Tropical Storm Maria Still Struggling

Tropical Storm Maria, a resilient storm with maximum sustained winds of 50 MPH (a decrease from yesterday of 60 MPH) continues to struggle despite all it going through. Again, the convection is to the east of the center of circulation and satellite presentation shows the “naked swirl”. Maria is again heading westward but at a turtles speed of about 1 or 2 MPH. Whether this is the beginning of the turn or not is to early to tell. Due to the westward movement, models tracks have been shifted slightly to the left of the original. An upper-level low to the northwest of the storm is creating 20-25 knots of westerly shear and not allowing Maria to better organized. The shear is forecast to decrease slightly in a few days which may allow some gradual strengthening but this is for a short window of time. A sharp increase of shear is forecast and along with some of the upwelling from where Hurricane Katia’s track was will keep Maria in an unfavorable environment and limit further intensification, if any.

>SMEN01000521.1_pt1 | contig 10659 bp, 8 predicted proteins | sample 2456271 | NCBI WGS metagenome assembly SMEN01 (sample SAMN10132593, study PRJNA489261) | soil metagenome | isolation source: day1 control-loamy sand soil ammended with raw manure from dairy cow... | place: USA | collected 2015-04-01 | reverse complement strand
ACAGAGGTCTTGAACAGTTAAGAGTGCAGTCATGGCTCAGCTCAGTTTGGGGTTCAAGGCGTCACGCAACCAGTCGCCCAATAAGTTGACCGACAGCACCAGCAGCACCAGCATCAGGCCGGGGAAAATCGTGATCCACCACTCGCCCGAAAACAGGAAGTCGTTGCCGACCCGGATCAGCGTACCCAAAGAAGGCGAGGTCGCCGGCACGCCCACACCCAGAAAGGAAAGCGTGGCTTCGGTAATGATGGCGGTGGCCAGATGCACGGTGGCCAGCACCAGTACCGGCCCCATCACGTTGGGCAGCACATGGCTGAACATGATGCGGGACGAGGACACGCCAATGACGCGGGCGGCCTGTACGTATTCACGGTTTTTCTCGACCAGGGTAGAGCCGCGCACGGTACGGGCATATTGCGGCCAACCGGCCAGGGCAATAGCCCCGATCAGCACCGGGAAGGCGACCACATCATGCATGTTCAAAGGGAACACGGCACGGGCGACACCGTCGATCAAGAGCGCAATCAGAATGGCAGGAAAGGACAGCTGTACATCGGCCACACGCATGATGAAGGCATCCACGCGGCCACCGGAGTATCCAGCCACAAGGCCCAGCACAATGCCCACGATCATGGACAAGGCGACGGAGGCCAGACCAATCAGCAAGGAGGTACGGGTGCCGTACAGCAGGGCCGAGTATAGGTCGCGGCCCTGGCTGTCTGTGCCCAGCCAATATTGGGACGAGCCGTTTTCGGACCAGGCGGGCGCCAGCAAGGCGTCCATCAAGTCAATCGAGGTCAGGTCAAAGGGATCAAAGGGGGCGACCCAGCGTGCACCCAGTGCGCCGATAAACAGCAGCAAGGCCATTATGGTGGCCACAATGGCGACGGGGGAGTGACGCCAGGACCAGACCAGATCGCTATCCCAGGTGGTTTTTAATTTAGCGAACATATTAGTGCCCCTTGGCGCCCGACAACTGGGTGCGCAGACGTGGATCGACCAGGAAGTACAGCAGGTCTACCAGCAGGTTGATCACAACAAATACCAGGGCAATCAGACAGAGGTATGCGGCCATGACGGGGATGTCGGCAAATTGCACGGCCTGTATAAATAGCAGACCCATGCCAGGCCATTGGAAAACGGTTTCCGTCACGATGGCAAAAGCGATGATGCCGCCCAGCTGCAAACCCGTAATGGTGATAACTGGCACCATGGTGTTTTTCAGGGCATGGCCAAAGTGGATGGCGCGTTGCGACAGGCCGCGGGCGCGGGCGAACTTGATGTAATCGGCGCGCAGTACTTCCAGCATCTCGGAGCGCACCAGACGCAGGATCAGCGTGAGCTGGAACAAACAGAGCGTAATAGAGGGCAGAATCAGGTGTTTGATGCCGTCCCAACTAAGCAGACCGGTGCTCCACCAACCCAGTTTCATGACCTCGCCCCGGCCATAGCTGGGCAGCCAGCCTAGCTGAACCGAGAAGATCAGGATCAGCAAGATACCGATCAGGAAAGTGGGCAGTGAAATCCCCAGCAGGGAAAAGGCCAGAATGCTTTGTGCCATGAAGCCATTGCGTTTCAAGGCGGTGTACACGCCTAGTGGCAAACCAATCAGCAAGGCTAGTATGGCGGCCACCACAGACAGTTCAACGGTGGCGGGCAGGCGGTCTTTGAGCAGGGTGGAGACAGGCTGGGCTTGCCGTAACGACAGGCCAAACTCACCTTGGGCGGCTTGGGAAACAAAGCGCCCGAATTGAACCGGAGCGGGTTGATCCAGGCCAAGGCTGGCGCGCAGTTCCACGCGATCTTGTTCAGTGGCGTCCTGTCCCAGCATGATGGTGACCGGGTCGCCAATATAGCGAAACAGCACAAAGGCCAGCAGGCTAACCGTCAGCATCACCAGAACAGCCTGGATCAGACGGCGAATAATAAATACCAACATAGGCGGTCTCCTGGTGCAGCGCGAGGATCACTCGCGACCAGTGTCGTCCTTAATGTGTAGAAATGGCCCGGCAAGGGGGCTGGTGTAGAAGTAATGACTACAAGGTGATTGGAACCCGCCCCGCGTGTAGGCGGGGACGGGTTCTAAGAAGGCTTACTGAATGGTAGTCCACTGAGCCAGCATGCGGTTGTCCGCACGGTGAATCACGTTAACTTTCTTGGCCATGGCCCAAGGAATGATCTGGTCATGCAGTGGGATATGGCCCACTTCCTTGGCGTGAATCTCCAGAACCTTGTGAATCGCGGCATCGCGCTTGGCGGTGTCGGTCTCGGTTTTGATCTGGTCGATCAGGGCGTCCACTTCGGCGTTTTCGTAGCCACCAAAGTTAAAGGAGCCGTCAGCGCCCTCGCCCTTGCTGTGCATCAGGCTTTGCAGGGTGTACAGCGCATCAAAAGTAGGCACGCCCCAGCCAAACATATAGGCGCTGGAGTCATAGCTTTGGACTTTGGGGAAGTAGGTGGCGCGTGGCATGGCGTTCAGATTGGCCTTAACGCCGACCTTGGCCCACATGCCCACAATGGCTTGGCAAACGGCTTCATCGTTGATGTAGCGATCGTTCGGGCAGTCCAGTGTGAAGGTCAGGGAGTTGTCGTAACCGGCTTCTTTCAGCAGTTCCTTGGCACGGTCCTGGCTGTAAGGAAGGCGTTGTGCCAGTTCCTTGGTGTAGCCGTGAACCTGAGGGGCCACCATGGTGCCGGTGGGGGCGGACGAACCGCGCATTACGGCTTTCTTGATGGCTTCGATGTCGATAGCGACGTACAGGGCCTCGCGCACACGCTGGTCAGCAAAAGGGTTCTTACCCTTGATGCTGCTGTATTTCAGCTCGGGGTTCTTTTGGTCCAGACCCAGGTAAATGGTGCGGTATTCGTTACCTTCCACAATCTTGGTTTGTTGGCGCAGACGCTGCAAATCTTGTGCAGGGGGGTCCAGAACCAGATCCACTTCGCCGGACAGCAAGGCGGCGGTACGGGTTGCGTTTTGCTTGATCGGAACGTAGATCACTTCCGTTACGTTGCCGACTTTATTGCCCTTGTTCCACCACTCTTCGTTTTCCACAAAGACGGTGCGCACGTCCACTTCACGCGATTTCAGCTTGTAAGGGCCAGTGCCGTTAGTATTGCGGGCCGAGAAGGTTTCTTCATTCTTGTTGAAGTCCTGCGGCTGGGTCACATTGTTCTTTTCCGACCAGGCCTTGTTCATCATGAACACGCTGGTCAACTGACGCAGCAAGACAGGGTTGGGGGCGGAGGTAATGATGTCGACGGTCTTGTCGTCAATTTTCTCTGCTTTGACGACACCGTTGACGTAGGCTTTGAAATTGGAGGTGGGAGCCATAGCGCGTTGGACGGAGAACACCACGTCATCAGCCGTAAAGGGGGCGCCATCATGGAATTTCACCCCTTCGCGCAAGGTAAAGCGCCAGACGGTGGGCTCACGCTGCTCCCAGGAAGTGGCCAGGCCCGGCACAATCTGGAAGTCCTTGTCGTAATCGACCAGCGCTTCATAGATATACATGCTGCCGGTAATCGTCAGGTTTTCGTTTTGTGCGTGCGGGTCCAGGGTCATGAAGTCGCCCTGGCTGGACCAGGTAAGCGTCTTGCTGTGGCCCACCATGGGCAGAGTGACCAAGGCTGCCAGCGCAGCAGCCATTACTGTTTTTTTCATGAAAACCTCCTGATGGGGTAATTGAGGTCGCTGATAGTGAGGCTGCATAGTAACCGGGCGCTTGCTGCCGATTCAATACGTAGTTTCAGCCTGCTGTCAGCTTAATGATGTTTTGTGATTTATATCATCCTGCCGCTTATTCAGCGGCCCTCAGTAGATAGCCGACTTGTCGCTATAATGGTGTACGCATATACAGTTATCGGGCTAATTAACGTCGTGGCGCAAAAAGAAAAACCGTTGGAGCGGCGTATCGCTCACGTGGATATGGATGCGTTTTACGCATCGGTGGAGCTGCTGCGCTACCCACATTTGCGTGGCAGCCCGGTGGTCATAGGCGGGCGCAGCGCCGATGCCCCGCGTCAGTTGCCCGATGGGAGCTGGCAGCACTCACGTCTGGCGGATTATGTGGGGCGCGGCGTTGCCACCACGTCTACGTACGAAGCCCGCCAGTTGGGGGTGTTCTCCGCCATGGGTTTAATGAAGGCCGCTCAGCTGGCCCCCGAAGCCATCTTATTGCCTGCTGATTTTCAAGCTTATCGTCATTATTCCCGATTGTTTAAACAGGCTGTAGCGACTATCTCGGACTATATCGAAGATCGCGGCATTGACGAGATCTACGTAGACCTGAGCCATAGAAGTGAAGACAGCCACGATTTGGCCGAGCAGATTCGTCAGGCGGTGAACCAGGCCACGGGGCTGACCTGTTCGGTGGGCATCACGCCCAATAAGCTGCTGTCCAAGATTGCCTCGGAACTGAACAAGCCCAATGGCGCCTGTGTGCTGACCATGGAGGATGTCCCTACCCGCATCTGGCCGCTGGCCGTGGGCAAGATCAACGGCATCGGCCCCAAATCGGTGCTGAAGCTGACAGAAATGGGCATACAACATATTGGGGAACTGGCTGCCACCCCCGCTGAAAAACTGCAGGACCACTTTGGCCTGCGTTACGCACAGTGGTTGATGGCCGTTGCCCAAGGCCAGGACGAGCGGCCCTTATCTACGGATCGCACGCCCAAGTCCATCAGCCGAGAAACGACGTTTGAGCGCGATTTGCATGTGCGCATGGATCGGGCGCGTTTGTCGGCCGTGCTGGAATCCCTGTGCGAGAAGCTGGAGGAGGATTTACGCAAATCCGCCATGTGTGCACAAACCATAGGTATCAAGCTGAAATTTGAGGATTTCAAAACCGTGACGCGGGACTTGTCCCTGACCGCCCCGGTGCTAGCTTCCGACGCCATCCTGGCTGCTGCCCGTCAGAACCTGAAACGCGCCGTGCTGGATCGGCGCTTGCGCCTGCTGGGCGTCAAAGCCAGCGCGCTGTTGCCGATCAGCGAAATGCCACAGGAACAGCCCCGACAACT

IR Satellite Image

Wind Shear

The global models are in very good agreement as to what track Maria will take. A mid to upper level trough which is currently over the eastern US will slowly begin to turn Maria to the north in about 36-48 hours. Another trough, this one much deeper and stronger, later during the week will eventually turn Maria to the northeast along with an increase in the forward speed.

First Trough

Second Trough

Model Tracks



Elsewhere in the tropics, a few of the models (long term) are hinting that some tropical mischief may appear somewhere between 10 – 14 days most likely in the mid to western Caribbean or the Gulf of Mexico. The MJO does show upward motion (in green) in that area during those time frames. We will have to see if anything does develop.

Madden Julian Oscillation


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